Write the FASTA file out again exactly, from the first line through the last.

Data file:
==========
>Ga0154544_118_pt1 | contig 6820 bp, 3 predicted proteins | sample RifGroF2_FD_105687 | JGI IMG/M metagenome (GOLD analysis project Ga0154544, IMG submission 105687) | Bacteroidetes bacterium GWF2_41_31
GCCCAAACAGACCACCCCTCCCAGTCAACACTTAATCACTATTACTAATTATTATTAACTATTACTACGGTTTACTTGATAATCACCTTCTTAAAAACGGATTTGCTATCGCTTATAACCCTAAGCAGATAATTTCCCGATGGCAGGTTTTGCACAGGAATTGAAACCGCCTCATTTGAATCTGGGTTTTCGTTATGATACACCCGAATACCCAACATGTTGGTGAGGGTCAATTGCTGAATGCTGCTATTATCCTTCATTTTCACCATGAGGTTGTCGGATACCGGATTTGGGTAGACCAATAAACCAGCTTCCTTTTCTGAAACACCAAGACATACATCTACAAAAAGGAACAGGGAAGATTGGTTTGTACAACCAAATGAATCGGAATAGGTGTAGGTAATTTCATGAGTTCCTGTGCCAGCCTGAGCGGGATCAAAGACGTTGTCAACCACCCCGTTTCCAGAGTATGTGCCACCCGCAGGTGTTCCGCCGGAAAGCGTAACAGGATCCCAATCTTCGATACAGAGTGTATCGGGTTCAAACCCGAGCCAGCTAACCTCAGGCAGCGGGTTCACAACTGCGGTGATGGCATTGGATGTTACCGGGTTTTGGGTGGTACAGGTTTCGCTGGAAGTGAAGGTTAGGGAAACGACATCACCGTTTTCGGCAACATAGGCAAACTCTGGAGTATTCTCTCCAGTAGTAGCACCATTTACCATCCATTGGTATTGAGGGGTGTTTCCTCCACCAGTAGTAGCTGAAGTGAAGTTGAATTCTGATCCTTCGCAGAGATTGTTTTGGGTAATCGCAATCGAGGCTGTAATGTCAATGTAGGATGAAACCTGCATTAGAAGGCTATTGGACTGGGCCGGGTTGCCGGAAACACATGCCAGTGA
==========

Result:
>Ga0154544_118_pt1 | contig 6820 bp, 3 predicted proteins | sample RifGroF2_FD_105687 | JGI IMG/M metagenome (GOLD analysis project Ga0154544, IMG submission 105687) | Bacteroidetes bacterium GWF2_41_31
GCCCAAACAGACCACCCCTCCCAGTCAACACTTAATCACTATTACTAATTATTATTAACTATTACTACGGTTTACTTGATAATCACCTTCTTAAAAACGGATTTGCTATCGCTTATAACCCTAAGCAGATAATTTCCCGATGGCAGGTTTTGCACAGGAATTGAAACCGCCTCATTTGAATCTGGGTTTTCGTTATGATACACCCGAATACCCAACATGTTGGTGAGGGTCAATTGCTGAATGCTGCTATTATCCTTCATTTTCACCATGAGGTTGTCGGATACCGGATTTGGGTAGACCAATAAACCAGCTTCCTTTTCTGAAACACCAAGACATACATCTACAAAAAGGAACAGGGAAGATTGGTTTGTACAACCAAATGAATCGGAATAGGTGTAGGTAATTTCATGAGTTCCTGTGCCAGCCTGAGCGGGATCAAAGACGTTGTCAACCACCCCGTTTCCAGAGTATGTGCCACCCGCAGGTGTTCCGCCGGAAAGCGTAACAGGATCCCAATCTTCGATACAGAGTGTATCGGGTTCAAACCCGAGCCAGCTAACCTCAGGCAGCGGGTTCACAACTGCGGTGATGGCATTGGATGTTACCGGGTTTTGGGTGGTACAGGTTTCGCTGGAAGTGAAGGTTAGGGAAACGACATCACCGTTTTCGGCAACATAGGCAAACTCTGGAGTATTCTCTCCAGTAGTAGCACCATTTACCATCCATTGGTATTGAGGGGTGTTTCCTCCACCAGTAGTAGCTGAAGTGAAGTTGAATTCTGATCCTTCGCAGAGATTGTTTTGGGTAATCGCAATCGAGGCTGTAATGTCAATGTAGGATGAAACCTGCATTAGAAGGCTATTGGACTGGGCCGGGTTGCCGGAAACACATGCCAGTGA